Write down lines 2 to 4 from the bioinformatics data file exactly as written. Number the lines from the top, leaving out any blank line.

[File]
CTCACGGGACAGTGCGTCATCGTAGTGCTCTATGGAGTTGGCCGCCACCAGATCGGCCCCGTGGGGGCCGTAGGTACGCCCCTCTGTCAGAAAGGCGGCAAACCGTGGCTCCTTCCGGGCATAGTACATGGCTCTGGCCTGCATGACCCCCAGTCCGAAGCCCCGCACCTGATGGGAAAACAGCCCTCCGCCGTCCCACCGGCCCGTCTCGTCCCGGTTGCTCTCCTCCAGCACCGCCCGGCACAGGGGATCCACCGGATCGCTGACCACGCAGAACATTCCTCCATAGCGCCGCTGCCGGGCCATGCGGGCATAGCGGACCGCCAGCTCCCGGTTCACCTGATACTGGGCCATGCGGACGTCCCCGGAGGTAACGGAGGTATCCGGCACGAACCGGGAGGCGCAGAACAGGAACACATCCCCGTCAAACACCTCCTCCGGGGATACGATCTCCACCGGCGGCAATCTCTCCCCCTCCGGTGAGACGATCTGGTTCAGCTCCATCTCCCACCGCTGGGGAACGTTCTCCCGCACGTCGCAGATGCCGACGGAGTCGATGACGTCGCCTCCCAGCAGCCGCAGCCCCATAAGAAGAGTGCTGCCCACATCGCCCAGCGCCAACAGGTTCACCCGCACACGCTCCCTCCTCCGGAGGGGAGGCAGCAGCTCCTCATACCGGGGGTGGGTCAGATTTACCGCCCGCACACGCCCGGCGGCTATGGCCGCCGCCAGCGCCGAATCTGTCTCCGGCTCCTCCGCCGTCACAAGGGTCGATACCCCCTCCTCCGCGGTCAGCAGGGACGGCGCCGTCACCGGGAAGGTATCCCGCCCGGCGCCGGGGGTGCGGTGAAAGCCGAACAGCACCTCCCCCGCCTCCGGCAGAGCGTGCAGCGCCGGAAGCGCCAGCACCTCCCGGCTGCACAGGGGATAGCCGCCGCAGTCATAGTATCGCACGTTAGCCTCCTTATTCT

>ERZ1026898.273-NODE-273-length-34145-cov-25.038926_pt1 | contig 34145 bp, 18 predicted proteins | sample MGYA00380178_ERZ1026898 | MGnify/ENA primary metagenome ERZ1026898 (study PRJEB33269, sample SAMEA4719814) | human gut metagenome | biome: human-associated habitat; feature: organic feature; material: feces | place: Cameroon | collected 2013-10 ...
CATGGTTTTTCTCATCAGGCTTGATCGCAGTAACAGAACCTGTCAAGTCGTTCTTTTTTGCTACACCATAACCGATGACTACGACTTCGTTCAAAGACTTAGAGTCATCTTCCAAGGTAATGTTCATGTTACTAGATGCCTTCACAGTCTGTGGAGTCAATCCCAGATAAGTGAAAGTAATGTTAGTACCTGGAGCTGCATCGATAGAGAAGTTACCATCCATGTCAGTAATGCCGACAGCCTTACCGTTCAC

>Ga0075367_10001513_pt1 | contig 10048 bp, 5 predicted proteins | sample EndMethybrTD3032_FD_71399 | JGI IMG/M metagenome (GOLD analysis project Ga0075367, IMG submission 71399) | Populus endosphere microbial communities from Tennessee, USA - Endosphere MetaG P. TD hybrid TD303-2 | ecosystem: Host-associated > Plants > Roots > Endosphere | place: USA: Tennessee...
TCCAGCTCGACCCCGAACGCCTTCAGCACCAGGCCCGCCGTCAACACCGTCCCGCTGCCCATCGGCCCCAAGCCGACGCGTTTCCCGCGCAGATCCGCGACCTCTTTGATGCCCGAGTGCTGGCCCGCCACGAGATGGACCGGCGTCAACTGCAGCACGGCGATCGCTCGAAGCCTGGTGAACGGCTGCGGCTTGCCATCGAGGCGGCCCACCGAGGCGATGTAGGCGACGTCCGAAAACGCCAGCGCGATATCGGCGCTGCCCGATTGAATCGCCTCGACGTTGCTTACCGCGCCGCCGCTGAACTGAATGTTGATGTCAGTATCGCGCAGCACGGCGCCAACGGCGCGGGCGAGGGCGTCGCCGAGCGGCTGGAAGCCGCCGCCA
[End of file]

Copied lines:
>ERZ1026898.273-NODE-273-length-34145-cov-25.038926_pt1 | contig 34145 bp, 18 predicted proteins | sample MGYA00380178_ERZ1026898 | MGnify/ENA primary metagenome ERZ1026898 (study PRJEB33269, sample SAMEA4719814) | human gut metagenome | biome: human-associated habitat; feature: organic feature; material: feces | place: Cameroon | collected 2013-10 ...
CATGGTTTTTCTCATCAGGCTTGATCGCAGTAACAGAACCTGTCAAGTCGTTCTTTTTTGCTACACCATAACCGATGACTACGACTTCGTTCAAAGACTTAGAGTCATCTTCCAAGGTAATGTTCATGTTACTAGATGCCTTCACAGTCTGTGGAGTCAATCCCAGATAAGTGAAAGTAATGTTAGTACCTGGAGCTGCATCGATAGAGAAGTTACCATCCATGTCAGTAATGCCGACAGCCTTACCGTTCAC

>Ga0075367_10001513_pt1 | contig 10048 bp, 5 predicted proteins | sample EndMethybrTD3032_FD_71399 | JGI IMG/M metagenome (GOLD analysis project Ga0075367, IMG submission 71399) | Populus endosphere microbial communities from Tennessee, USA - Endosphere MetaG P. TD hybrid TD303-2 | ecosystem: Host-associated > Plants > Roots > Endosphere | place: USA: Tennessee...